In the cycle accurate domain today the effort to develop and validate the models has sometimes reached the same order of magnitude as the implementation itself, while not providing full accuracy. As a result polarization of models happens. At one end of the spectrum users find instruction accurate models, but at the other end we see less and less fully cycle accurate modeling going on. Given that cycle accurate models are an absolute requirement, users rely on hardware prototypes, models directly derived from the RTL code or even the simulated RTL code itself. Now all this links back to standardization again. The model abstractions indicated in above figure should be sufficient to cover the most common use models.
The third issue relates to the number of models available to develop the modeling expertise and will likely lead to consolidation of IP vendors and modeling expertise. Recent market research from Semico shows that the average SOC today in 2008 already more than 33 IP blocks, of which about 50% are re-used. In 2012 we are looking at 72 blocks with a re-use rate of 60%. Well, similar trends will apply to the virtual platforms modeling the chip implementation. Vendors like us are already providing today the corresponding system-level models for most of the protocols like USB, SATA, Ethernet, PCI and DDR, which we provide as implementation IP to our customers. Part of the reason we can do that is that there is enough critical mass of models at the implementation level for which we system-level models can be created. It allows us to re-use general modeling infrastructure like our virtual-i/o capabilities to interface protocols like USB and Ethernet to the real world.
As Grant comments in his Blog entry:
“Let’s hope that eventually the issue of model availability will become a secondary or tertiary issue in the growth of ESL modeling and usage.”
It’s all about the models and with standardization enabling interoperability, the availability of the right interface abstractions and a critical mass of models being re-used the situation looks much more favorable now for model availability than it used to. I am looking forward to your thoughts and comments!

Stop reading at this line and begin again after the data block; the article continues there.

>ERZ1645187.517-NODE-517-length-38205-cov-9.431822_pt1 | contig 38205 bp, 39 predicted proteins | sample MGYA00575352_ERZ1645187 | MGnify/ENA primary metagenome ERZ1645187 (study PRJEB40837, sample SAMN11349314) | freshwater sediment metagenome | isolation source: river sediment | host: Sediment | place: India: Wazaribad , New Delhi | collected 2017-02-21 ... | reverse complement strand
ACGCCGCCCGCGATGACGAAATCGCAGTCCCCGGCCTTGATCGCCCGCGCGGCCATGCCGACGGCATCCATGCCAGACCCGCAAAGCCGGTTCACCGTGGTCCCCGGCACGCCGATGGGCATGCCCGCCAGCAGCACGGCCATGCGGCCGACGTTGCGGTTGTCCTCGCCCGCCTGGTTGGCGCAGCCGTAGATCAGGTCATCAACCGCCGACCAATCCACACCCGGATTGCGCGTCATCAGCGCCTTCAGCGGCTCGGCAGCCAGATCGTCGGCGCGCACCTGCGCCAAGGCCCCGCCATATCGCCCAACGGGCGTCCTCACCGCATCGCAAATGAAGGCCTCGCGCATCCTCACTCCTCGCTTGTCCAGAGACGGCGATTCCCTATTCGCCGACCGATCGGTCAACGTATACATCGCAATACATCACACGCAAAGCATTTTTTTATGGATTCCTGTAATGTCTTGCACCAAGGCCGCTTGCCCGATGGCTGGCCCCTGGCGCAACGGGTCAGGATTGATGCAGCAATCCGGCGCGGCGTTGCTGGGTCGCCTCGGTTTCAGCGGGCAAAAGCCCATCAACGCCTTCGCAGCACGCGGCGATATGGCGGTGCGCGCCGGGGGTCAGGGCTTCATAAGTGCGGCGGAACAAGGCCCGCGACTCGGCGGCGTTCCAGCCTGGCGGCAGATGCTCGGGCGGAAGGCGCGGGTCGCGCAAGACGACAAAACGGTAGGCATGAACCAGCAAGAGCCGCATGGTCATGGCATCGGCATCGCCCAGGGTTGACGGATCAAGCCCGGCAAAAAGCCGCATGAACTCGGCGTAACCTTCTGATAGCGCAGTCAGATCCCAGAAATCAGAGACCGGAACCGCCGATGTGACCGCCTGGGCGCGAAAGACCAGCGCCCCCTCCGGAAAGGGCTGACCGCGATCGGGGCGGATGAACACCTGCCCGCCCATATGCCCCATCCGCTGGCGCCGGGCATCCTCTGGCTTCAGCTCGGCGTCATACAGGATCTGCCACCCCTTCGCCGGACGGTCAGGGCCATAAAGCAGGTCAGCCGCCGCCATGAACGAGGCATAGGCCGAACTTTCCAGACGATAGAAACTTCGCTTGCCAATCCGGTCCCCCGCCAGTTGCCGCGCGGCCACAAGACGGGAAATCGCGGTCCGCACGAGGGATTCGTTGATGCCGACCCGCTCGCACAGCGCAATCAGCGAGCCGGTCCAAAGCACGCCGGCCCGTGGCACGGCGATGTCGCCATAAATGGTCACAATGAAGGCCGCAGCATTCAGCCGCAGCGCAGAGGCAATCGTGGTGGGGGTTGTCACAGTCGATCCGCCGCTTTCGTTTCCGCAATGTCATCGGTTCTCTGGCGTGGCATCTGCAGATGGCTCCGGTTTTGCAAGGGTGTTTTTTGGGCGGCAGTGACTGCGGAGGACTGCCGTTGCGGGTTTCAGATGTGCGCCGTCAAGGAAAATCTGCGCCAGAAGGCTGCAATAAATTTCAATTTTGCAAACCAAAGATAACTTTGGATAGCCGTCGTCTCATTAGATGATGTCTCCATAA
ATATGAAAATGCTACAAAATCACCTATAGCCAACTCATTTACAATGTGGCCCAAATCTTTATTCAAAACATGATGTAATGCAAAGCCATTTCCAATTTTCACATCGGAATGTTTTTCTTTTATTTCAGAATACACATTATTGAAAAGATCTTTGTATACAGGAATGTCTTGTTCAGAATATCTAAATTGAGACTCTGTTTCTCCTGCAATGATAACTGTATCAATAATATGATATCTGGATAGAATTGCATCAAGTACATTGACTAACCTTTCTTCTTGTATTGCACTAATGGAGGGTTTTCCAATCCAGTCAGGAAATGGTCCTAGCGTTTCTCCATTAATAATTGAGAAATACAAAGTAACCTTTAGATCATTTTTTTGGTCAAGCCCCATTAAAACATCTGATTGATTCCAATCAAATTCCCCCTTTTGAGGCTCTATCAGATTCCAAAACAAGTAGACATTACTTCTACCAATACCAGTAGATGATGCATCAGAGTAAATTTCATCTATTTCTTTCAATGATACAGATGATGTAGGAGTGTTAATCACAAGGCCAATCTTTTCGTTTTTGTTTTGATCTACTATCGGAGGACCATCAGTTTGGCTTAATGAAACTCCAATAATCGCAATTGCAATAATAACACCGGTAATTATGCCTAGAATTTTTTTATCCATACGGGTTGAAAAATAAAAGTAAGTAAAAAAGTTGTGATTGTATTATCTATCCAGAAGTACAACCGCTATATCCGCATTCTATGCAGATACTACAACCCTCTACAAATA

Patrick Sheridan is responsible for Synopsys' system-level solution for virtual prototyping. In addition to his responsibilities at Synopsys, from 2005 through 2011 he served as the Executive Director of the Open SystemC Initiative (now part of the Accellera Systems Initiative). Mr. Sheridan has 30 years of experience in the marketing and business development of high technology hardware and software products for Silicon Valley companies.
Malte Doerper is responsible for driving the software oriented virtual prototyping business at Synopsys. Today he is based in Mountain View, California. Malte also spent over 7 years in Tokyo, Japan, where he led the customer facing program management practice for the Synopsys system-level products. Malte has over 12 years’ experiences in all aspects of system-level design ranging from research, engineering, product management and business development. Malte joined Synopsys through the CoWare acquisition, before CoWare he worked as researcher at the Institute for Integrated Signal Processing Systems at the Aachen University of Technology, Germany.
Tom De Schutter
Tom De Schutter is responsible for driving the physical prototyping business at Synopsys. He joined Synopsys through the acquisition of CoWare where he was the product marketing manager for transaction-level models. Tom has over 10 years of experience in system-level design through different marketing and engineering roles. Before joining the marketing team he led the transaction-level modeling team at CoWare.